The Unoffendable Heart

One of the unforeseen blessings of spending a year in near isolation was the ability to grow more proficient at naval gazing than I've ever been before. It was glorious if you like that sort of thing. There were few people to discourage, dissuade, distract me, nothing to hold me back, and with those circumstances you'd think I'd excel in every area of my personality and proclivities. But you'd be wrong. 

This morning I pulled a load of laundry out of the dryer and turned on a sermon a few friends have recommended to me over the past few months. It wasn't a sermon I felt a particular need for (after all, I've spend a year being unoffended by everyone except myself), but when more than four people you trust say, "Listen to this sermon," you obey. And so I listened as I folded laundry. 

There is no great exegesis in this hour long talk, no wow moments of Scripture's depths, and at times it sounded more like a youth pastor exhorting a youth group than a treatise on offense and forgiveness, but, friends, it is good. 

In my year of aloneness and in the absence of people and opportunities and ministry, ministry, ministry, God unearthed some things in me I'm still reckoning with. Bitterness I never knew I carried, fears uncovered, shame and offense, all of these ugly sins I'd smashed far enough down for long enough that they seemed nonexistent, but when it's just you and mirror for long enough, you can't help but see them. God has been faithfully tending to each of those areas, slower than I'd like, but with care and discipline. 

It is so easy to take up an offense about nearly anything. Feeling misunderstood, feeling a lack of empathy, missing out on something, being overlooked, not being considered as worthwhile or the best for an opportunity. Matt Nelson, in the Unoffendable Heart, says this, "The enemy is glad to serve up offendable situations all day long." I'm offended that she didn't text me back, or that he didn't reach out when he said he would, or that she didn't try to understand my heart and barely understood my words, that he wasn't as attentive as I wish he'd been, or that she doesn't see past appearances. All day long there are missed connections, missed opportunities, times when stress gets the better of us, or we've felt far from the Lord and divided with others—and each of these moments is a sliver the enemy can slide into.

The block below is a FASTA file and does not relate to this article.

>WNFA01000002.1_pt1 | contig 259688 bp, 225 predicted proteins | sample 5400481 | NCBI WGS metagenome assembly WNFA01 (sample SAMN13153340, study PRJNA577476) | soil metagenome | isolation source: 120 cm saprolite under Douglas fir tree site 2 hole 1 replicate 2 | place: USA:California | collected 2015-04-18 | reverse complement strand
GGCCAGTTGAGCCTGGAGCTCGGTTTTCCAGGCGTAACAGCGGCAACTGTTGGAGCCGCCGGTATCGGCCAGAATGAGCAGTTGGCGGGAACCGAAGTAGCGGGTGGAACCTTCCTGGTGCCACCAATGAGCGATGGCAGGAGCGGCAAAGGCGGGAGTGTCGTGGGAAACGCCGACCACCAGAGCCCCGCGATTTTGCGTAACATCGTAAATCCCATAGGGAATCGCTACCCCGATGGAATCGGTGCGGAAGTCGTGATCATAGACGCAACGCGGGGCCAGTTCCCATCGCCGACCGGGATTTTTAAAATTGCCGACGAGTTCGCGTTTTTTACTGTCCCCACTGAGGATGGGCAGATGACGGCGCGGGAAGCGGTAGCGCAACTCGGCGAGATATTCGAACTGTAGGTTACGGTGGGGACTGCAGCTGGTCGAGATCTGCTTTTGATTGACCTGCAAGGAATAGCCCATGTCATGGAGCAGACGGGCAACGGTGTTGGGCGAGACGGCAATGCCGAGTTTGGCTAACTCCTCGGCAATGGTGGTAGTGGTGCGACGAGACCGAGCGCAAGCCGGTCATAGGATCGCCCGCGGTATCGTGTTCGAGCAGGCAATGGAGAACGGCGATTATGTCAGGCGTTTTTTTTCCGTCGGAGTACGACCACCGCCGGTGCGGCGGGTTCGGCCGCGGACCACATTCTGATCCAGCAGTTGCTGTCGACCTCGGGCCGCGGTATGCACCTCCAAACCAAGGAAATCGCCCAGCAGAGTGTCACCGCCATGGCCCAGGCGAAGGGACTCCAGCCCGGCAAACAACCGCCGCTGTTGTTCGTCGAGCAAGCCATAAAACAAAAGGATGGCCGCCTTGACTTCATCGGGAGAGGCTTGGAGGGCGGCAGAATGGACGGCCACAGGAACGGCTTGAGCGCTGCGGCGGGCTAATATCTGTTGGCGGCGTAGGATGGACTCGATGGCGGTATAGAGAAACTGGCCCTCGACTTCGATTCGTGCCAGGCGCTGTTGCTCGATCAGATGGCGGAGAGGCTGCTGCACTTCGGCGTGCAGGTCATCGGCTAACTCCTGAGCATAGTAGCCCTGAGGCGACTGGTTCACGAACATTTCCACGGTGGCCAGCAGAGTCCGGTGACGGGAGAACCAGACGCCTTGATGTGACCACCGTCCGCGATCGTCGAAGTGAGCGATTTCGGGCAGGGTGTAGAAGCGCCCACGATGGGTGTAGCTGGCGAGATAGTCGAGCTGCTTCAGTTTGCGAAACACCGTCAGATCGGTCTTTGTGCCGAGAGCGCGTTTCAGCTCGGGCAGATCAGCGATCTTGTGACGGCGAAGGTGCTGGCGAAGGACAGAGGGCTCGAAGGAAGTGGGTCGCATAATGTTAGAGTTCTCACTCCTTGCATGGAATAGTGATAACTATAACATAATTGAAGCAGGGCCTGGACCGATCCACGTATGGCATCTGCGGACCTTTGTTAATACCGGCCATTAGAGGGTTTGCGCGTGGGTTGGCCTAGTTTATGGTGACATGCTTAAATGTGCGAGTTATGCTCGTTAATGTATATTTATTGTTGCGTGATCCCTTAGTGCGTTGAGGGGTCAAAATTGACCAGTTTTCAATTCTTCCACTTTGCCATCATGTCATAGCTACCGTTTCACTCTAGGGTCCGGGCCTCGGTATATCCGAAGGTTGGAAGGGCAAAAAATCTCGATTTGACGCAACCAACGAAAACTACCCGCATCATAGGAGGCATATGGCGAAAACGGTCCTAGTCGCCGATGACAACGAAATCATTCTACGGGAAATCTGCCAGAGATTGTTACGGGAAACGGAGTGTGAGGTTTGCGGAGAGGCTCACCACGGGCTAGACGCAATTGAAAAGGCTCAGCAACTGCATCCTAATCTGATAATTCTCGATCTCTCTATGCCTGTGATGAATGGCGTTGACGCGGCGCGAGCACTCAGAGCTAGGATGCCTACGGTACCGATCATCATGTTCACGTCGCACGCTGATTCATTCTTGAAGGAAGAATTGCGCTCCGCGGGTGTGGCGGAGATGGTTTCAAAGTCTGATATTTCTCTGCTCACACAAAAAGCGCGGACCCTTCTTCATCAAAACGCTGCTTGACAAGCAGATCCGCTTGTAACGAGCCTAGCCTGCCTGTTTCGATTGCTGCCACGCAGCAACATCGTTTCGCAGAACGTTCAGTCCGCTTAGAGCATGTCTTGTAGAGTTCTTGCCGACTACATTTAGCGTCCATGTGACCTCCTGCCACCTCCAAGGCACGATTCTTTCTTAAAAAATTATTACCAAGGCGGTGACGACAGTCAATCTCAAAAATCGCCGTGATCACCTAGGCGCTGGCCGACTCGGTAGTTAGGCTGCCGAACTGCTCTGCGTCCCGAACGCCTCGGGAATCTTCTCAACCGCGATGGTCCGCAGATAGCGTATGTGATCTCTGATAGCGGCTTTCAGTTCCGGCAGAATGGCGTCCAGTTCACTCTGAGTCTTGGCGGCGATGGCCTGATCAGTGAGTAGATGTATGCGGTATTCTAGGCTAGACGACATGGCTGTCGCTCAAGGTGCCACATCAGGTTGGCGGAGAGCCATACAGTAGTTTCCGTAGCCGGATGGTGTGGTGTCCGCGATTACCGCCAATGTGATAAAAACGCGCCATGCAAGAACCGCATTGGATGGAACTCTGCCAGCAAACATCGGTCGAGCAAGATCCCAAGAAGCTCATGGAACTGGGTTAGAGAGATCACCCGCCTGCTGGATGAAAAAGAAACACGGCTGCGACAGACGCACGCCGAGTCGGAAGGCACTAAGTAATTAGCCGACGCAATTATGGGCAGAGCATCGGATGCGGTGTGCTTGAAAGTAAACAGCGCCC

After the sermon was over and I was putting laundry away, I began to think of all the ways my seeming offenses at others are ultimately rooted in feeling offended by God. Theologically I know God is perfect, without flaw, without menace, and always good in all He does. But literally? In my life? Sometimes he feels everything but. If he intended good, why didn't he stop this? If he understands me perfectly, then why can't he make this person live with me in an understanding way? If he is without menace, then why does he let all these fiery darts come at me a thousand times a day? 

I don't really know the answer to that, though I could venture a guess for my own life: because he longs for my heart to be humble, to truly mourn over my own sin as it affects others and grieves him, and to trust him more than I trust the opinions of others. 

Mark 12:14 says, "And they came and said to him, “Teacher, we know that you are true and do not care about anyone's opinion. For you are not swayed by appearances, but truly teach the way of God..." I read this earlier in the week and I thought about it again today while listening to the sermon: most of my offenses are because I do care about everyone's opinions (particularly my own) and I am swayed by appearances, and I am more true to myself or my own preferences than I am to the word of God. To be easily offended, or offended at all, is to not be like Jesus.

And I want to be like Jesus. 

If you've found yourself keeping a record (no matter how small: annoyances, unforgiveness, grudges, withholding love or affection as payback), I'd recommend listening to this today. 

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